On the Field or In the Health Club: Injury Prevention for All Ages
Maintaining an active lifestyle enhances muscle growth, joint function, bone strength, and helps minimize the risk of heart attack and stroke. But common injuries such as sprains, strains, and stress fractures can quickly sideline even the healthiest person. No matter what your age, it’s important to understand how to enjoy exercise and athletics safely. Here are seven tips developed by the American Orthopaedic Society for Sports Medicine and the American Academy of Orthopaedic Surgeons to help keep you and your family active all year long.
1. Warm Up. Cold muscles are far more susceptible to injury, so take time to gradually warm up with low impact activities like stationary cycling, walking, or running in place for 5-10 minutes. Once you’re warmed up, begin to slowly and gently stretch and hold each stretch for about 30 seconds.
2. Learn All You Can. If your workout routine involves a sport, take structured lessons to improve your form and identify common injury risks. Many local park districts and fitness clubs offer lessons for different skill levels.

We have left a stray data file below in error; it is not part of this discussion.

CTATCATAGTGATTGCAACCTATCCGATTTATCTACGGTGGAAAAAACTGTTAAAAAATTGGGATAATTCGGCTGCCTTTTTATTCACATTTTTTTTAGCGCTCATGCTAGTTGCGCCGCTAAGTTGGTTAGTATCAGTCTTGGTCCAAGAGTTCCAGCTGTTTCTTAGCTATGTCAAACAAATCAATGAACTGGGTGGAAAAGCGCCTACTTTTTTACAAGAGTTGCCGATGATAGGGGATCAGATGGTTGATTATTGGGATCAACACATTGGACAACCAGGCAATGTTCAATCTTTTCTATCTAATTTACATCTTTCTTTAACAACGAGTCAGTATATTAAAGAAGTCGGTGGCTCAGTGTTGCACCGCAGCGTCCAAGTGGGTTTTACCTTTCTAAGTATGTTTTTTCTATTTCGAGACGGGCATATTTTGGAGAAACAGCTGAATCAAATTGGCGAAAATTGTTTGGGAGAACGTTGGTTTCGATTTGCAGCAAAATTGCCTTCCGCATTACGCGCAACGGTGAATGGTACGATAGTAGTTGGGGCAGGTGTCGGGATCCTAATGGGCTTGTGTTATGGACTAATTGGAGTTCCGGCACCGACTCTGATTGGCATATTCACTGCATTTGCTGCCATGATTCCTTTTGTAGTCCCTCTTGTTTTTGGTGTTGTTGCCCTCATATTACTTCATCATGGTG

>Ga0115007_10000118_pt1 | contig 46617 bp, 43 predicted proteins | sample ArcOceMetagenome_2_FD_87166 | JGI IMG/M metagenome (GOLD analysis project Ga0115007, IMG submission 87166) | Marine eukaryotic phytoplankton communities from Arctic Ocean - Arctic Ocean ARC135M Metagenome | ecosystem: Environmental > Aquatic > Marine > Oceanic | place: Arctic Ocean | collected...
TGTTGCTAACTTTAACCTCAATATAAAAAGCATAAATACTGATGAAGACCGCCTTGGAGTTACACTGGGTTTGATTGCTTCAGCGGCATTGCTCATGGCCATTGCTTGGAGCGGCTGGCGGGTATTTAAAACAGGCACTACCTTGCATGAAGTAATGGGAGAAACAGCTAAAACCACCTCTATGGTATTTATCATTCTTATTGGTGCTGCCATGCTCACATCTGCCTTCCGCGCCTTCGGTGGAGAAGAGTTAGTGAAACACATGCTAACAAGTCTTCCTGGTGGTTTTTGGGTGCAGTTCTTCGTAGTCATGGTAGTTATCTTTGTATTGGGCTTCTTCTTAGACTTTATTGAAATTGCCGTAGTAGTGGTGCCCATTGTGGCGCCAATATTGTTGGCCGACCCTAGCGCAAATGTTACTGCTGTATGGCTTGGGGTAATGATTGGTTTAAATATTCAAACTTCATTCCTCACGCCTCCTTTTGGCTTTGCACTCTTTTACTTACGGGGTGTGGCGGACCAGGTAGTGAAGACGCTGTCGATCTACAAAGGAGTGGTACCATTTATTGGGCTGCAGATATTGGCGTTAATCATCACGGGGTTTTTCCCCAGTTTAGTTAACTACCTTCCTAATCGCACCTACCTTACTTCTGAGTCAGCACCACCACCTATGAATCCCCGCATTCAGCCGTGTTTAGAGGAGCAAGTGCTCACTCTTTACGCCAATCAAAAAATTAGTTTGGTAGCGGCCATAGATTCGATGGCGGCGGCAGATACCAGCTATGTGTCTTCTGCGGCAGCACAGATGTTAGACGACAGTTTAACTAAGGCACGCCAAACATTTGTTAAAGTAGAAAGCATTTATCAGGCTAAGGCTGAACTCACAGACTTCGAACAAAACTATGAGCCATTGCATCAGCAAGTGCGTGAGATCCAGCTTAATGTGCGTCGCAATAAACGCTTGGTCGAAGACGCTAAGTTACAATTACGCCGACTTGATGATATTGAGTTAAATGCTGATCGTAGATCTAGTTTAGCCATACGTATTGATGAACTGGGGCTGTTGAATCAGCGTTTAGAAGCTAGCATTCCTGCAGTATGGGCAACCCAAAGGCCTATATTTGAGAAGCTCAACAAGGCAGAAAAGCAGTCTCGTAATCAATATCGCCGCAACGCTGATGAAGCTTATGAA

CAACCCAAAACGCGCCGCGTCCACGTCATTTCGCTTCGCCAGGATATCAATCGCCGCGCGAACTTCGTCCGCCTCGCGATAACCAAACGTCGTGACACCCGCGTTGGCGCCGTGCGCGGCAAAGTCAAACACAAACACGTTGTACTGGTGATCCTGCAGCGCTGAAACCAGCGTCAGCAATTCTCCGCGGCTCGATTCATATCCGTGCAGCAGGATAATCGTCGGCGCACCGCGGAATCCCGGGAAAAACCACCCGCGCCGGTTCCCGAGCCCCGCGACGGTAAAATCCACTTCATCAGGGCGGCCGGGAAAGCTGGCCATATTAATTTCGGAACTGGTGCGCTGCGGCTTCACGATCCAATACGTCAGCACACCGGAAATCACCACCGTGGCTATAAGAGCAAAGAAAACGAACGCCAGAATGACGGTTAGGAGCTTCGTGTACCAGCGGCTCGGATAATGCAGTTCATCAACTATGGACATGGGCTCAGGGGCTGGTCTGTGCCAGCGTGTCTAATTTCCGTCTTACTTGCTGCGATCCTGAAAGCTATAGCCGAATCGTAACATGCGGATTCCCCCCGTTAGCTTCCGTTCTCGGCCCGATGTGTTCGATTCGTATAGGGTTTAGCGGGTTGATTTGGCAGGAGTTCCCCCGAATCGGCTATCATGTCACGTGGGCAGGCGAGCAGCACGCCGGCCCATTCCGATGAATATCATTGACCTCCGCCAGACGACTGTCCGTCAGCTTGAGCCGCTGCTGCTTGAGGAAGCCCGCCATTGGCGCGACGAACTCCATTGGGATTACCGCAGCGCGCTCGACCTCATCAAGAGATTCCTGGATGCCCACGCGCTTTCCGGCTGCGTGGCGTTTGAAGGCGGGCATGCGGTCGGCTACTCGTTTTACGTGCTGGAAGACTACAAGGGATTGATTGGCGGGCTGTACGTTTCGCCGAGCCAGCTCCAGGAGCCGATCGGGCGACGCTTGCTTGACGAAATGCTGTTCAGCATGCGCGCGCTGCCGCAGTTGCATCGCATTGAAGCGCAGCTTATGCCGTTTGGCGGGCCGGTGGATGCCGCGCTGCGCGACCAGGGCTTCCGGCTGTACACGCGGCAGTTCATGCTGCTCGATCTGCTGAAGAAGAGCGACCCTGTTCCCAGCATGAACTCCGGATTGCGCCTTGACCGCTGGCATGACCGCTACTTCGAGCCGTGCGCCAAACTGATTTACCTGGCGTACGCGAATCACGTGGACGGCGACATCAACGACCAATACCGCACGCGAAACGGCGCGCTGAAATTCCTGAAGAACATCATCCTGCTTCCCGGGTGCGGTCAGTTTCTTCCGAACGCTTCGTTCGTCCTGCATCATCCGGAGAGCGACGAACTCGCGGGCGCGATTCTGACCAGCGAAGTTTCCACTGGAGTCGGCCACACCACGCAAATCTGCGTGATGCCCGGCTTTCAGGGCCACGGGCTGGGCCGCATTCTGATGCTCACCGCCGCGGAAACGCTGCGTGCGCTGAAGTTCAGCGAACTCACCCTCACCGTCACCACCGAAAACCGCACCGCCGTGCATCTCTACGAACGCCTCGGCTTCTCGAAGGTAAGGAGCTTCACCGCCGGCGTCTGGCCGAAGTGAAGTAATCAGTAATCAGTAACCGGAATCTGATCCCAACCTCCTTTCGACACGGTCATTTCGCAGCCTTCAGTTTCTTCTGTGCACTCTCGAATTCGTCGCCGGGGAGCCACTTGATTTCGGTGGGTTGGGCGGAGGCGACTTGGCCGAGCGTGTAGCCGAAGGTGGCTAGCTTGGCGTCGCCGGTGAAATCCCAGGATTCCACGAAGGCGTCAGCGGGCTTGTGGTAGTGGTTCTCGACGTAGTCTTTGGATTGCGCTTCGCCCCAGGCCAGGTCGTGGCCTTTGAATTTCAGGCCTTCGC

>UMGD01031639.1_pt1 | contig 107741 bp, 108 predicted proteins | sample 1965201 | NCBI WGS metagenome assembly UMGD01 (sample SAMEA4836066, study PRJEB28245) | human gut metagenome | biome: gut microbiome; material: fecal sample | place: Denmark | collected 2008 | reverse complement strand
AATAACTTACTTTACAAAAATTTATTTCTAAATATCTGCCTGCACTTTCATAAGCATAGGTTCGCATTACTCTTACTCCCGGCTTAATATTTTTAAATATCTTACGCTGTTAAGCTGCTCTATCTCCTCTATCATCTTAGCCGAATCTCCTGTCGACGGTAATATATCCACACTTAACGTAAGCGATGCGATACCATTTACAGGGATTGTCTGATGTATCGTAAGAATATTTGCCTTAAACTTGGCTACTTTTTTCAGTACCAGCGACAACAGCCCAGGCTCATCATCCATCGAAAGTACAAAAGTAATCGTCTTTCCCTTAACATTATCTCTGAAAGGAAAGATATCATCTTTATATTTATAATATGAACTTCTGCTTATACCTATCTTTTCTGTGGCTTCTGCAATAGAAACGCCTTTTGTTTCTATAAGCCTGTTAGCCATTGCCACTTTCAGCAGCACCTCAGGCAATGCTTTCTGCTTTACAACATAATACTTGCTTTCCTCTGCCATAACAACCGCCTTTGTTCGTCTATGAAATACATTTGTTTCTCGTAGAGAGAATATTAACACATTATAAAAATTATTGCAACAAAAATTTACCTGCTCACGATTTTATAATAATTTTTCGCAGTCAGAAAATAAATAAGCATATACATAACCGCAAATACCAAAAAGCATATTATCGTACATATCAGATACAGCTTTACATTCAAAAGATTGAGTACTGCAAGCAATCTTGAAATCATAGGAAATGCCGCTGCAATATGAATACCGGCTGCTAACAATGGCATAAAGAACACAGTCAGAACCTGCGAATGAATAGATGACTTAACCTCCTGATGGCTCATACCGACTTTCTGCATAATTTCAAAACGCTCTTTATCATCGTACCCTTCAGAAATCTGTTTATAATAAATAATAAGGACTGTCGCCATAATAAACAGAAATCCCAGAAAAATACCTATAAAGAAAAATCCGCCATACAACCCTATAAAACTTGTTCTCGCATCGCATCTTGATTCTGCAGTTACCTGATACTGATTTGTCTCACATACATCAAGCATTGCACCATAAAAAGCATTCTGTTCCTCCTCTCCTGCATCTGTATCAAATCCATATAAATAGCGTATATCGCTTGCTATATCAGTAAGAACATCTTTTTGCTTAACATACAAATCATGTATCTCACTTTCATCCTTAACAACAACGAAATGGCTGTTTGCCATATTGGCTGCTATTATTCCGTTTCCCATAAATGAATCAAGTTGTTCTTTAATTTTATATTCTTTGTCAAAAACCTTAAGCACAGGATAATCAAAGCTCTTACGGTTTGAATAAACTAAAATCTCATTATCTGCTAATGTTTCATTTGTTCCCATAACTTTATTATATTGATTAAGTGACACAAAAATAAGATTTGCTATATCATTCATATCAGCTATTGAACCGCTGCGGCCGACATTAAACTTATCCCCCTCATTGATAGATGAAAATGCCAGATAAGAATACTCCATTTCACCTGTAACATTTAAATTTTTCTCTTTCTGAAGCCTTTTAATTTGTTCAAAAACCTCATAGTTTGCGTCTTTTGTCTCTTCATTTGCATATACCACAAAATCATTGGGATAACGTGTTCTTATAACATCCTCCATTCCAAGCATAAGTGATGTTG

3. Be Consistent. When it comes to exercise, consistency wins. Avoid short bursts of intense activity and long periods of inactivity. Instead, strive to fit 30 minutes of balanced exercise into your day—every day. If you can’t commit to a 30-minute workout, break it up into three 10-minute segments at different times of the day.
4. Be Aware. Our bodies have an amazing capacity to communicate with us. Avoid injury by learning to listen to fatigue or pain cues. Modify your activity level or take a break to accommodate your body’s needs.
5. Embrace the 10 Percent Rule. Motivation is great, but give your body time adjust to increases in activity by following the 10 percent rule. If you typically run three miles a day, don’t double it overnight. Instead, reach your goal by adding distance in increments of 10 percent.
6. Develop a Well-Balanced Program. Make sure your personal fitness regimen includes cardiovascular exercise, strength training, and flexibility. If most of your exercise comes from a single sport, balance it with other activities that will provide a whole body workout. Variety helps maintain motivation and minimize the risk of repetitive stress injuries.
7. Cool Down. Finally, no matter how tight your schedule, don’t skip the cool down. Slow and thorough stretching helps the body recover from the stress of exercise and prepares it for your next workout.
With fall sports in full swing, injury awareness and prevention is especially important. And when injuries occur, we’ve got you covered! Steindler Orthopedic Clinic offers Saturday Morning Sports Clinic for High School Athletes staffed by board-certified orthopedic surgeons. The clinic provides free orthopedic evaluations and X-Rays for acute sports injuries every Saturday from 8:00 a.m. - 10:00 a.m. now through October 24. For more information, call (319) 338-3606.